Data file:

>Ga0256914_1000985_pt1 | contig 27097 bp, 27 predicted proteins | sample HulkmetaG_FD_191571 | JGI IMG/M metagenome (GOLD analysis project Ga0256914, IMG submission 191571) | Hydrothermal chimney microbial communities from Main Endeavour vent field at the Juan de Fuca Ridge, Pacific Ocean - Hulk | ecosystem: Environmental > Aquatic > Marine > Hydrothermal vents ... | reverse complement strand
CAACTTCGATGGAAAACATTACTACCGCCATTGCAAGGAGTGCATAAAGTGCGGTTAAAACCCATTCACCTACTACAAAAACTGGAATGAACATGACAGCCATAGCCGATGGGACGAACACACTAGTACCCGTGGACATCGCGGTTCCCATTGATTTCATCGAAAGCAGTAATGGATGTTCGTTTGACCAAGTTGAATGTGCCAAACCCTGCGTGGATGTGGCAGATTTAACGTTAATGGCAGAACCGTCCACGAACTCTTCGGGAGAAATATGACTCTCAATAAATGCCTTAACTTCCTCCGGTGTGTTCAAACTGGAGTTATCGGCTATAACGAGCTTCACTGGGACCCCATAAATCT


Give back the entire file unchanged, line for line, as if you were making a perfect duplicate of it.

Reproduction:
>Ga0256914_1000985_pt1 | contig 27097 bp, 27 predicted proteins | sample HulkmetaG_FD_191571 | JGI IMG/M metagenome (GOLD analysis project Ga0256914, IMG submission 191571) | Hydrothermal chimney microbial communities from Main Endeavour vent field at the Juan de Fuca Ridge, Pacific Ocean - Hulk | ecosystem: Environmental > Aquatic > Marine > Hydrothermal vents ... | reverse complement strand
CAACTTCGATGGAAAACATTACTACCGCCATTGCAAGGAGTGCATAAAGTGCGGTTAAAACCCATTCACCTACTACAAAAACTGGAATGAACATGACAGCCATAGCCGATGGGACGAACACACTAGTACCCGTGGACATCGCGGTTCCCATTGATTTCATCGAAAGCAGTAATGGATGTTCGTTTGACCAAGTTGAATGTGCCAAACCCTGCGTGGATGTGGCAGATTTAACGTTAATGGCAGAACCGTCCACGAACTCTTCGGGAGAAATATGACTCTCAATAAATGCCTTAACTTCCTCCGGTGTGTTCAAACTGGAGTTATCGGCTATAACGAGCTTCACTGGGACCCCATAAATCT